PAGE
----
IDPH has cited and fined Bella Terra nursing home in Wheeling after a resident there received the diabetes medication for his roommate, resulting in an intensive care admission for severe hypoglycemia.
One of the basic tasks that nurses have is passing medications. When they pass medications, nurses are trained to follow the 5 rights: (1) right patient, (2) right medication, (3) right dose, (4) right route, and (5) right time. To complete these checks, they need to concentrate when they work and work without distraction.
The resident at issue was not a diabetic, but his roommate was. One of the medications he was receiving regularly was Glipizide. Glipizide has the effect of stimulating the pancreas to produce insulin which in turn drives down the blood sugar levels. Low blood sugar levels results in a condition called hypoglycemia. Severe hypoglycemia is a medical emergency and can cause significant injury to the brain if not corrected.
On the day that the resident was admitted to the hospital, the staff noticed that the resident was sluggish and non-responsive. They checked his blood sugar levels and found that they were at 30. They notified the doctor of the change in condition who ordered glucagon which was intended to restore his blood sugars to normal levels. When the resident’s blood sugar levels dropped again, he was sent to the emergency room.
In the emergency room, they ran a drug screen on him which showed that he had been administered Glipizide. Further investigation revealed that this was a medication which was supposed to be administered to his roommate. The nurse who was responsible for administering the medications was suspended and then terminated. The nursing home reported to the state that she had been observed pre-pouring medications and then writing room numbers on the cup and then talking on her phone while doing medication pass. This is something that would be a source of distraction during the medication pass.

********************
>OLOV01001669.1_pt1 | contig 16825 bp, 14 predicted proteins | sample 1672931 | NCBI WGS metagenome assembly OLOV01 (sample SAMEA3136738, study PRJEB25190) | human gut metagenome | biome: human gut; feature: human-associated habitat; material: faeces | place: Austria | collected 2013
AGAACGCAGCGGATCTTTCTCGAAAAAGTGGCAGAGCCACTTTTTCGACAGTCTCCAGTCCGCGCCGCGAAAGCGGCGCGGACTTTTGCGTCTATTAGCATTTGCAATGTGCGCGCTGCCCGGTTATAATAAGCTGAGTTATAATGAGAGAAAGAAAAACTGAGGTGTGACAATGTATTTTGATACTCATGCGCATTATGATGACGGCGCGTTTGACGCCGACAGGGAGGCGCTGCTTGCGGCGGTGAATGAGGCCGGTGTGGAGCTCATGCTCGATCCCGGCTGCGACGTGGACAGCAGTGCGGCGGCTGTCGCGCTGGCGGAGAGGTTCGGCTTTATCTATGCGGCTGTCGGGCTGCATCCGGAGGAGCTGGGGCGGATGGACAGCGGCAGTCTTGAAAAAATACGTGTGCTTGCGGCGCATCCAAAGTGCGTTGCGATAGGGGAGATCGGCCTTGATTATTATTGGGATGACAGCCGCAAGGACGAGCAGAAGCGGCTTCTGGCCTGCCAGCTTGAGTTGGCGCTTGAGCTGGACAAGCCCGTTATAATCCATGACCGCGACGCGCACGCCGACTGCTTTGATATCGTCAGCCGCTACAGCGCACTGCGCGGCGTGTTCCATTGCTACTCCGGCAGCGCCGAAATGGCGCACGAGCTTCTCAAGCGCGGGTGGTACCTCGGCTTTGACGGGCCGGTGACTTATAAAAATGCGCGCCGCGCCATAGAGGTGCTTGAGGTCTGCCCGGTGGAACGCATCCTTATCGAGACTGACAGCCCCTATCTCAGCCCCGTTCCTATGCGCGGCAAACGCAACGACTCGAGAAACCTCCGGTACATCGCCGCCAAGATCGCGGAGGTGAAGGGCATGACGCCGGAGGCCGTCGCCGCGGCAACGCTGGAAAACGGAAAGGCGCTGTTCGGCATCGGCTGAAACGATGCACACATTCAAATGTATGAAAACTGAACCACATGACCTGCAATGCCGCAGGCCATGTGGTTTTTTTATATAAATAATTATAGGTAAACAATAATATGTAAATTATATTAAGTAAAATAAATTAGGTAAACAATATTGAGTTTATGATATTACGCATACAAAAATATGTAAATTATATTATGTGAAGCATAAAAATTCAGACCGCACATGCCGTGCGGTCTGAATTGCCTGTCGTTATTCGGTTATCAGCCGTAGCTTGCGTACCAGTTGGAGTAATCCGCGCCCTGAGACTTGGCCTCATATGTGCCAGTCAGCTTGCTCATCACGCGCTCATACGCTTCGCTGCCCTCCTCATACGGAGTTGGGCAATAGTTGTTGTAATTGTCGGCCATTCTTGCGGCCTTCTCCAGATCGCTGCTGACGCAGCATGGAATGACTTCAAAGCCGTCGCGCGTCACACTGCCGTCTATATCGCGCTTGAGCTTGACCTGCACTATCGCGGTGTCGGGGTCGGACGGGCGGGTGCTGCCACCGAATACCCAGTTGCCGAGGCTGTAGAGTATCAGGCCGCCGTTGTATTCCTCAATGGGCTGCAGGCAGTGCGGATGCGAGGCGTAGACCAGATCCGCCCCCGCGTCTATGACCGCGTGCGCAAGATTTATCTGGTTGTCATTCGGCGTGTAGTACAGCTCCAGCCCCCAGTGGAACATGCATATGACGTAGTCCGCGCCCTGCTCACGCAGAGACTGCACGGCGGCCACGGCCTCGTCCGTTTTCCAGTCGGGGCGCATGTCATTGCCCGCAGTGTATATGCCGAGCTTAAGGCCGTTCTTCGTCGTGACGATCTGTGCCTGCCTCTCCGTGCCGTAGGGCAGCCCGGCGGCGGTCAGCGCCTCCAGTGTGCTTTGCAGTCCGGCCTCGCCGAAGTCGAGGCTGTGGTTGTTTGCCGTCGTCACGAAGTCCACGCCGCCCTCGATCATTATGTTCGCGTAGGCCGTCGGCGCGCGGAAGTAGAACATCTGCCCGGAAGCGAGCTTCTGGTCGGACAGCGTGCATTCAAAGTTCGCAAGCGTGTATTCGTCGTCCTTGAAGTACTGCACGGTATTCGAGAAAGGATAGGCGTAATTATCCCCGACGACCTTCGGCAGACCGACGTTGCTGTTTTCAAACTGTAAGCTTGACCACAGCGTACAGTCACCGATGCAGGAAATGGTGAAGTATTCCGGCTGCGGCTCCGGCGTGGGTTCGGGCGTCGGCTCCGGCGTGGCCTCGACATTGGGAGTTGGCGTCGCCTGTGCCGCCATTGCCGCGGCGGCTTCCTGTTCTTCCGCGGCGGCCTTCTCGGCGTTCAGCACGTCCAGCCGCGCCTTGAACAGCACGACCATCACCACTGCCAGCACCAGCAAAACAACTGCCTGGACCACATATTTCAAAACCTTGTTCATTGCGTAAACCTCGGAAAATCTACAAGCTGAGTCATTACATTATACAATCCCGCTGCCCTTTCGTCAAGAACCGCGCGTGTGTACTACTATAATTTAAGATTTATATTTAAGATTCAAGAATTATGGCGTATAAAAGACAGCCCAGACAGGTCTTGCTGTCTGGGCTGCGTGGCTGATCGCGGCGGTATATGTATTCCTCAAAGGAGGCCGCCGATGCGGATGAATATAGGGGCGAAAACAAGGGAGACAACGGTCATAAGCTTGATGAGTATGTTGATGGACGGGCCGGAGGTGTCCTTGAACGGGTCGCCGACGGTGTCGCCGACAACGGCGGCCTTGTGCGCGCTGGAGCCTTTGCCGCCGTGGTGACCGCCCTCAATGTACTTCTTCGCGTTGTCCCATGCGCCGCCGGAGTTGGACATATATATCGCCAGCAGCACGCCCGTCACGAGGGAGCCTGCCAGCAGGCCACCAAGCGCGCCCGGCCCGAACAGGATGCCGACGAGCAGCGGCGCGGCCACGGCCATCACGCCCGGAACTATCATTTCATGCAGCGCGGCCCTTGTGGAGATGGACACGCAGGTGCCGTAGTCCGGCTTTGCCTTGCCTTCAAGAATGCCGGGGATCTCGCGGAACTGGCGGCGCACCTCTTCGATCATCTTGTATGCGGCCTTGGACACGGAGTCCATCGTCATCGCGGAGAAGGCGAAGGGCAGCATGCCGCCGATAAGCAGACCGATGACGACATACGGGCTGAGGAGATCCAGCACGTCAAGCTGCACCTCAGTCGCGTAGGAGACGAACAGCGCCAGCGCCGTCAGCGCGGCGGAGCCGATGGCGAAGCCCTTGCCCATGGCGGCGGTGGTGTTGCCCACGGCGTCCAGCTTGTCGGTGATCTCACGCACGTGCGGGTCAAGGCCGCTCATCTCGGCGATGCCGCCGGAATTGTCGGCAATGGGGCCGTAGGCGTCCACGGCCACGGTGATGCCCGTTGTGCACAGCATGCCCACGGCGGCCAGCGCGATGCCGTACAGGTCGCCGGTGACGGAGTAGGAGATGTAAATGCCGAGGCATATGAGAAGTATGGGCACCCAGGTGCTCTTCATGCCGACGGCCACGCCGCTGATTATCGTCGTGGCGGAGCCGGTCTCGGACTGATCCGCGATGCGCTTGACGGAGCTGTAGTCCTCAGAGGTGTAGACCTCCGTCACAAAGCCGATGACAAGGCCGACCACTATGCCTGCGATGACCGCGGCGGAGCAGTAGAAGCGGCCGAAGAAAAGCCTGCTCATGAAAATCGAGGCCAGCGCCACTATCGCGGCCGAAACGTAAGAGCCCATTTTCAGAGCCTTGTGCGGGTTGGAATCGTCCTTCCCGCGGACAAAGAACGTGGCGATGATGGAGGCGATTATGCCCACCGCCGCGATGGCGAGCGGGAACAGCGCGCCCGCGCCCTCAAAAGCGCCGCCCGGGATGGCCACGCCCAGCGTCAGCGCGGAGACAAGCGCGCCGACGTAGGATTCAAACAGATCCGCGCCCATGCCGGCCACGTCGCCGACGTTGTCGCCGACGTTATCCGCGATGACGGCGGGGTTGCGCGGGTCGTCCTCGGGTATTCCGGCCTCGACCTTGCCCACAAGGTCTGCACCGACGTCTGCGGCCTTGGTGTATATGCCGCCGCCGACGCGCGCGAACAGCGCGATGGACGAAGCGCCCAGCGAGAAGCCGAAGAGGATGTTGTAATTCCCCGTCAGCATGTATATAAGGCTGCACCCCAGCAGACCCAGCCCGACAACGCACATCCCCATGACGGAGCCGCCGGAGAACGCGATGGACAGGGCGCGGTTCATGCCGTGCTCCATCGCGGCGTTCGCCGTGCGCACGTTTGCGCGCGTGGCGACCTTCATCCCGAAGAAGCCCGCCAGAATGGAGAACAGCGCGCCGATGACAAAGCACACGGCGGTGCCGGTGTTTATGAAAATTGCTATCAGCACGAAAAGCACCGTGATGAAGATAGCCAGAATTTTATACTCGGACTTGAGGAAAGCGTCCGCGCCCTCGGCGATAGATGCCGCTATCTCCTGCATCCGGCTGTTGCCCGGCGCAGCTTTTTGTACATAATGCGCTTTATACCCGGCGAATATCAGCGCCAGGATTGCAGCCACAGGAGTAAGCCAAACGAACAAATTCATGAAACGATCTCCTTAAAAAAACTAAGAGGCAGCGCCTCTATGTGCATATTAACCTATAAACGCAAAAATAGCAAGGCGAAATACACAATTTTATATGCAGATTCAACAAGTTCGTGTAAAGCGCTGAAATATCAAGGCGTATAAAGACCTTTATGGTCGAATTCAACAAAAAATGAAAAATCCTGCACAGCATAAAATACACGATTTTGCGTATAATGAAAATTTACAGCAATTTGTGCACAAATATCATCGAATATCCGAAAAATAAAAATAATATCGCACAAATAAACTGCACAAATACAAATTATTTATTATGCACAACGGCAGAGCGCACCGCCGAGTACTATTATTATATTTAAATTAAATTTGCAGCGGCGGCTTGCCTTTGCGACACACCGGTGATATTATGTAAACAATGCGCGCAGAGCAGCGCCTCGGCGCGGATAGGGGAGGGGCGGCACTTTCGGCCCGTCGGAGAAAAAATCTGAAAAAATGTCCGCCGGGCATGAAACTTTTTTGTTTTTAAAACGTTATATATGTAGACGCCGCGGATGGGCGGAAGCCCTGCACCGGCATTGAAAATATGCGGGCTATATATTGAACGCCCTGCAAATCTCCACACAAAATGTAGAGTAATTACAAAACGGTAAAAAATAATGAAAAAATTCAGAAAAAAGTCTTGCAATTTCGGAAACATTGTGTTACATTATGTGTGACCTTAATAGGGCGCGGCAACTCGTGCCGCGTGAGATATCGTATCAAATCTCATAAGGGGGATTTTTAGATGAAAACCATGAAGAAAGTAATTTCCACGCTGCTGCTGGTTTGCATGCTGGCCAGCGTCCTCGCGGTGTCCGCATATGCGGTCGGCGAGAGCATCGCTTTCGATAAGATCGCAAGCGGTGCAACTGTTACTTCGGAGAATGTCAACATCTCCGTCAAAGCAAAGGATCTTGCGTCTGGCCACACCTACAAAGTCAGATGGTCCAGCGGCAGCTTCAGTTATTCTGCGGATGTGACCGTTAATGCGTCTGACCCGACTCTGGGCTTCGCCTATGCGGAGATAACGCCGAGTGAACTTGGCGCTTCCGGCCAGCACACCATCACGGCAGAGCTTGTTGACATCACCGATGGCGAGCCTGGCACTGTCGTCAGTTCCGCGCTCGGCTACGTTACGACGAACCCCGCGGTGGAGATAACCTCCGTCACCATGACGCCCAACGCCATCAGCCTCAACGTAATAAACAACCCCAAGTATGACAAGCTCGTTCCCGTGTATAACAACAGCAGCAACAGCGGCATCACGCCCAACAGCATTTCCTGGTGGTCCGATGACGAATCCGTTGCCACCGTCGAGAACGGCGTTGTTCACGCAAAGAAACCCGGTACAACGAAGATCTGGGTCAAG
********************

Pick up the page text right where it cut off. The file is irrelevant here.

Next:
This was obviously a highly preventable nursing home medication error brought about by failing to verify that the medication was being given to the proper resident. Staff training and enforcement of safe medication pass practices is really what was required to prevent this from occurring. However, that requires investment in the staff. Failing to invest in staff training is a feature of the nursing home business model. One of our core beliefs is that nursing homes are built to fail due to the business model they follow and that unnecessary accidental injuries and wrongful deaths of nursing home residents are the inevitable result. Order our FREE report, Built to Fail, to learn more about why. Our experienced Chicago nursing home lawyers are ready to help you understand what happened, why, and what your rights are. Contact us to get the help you need.
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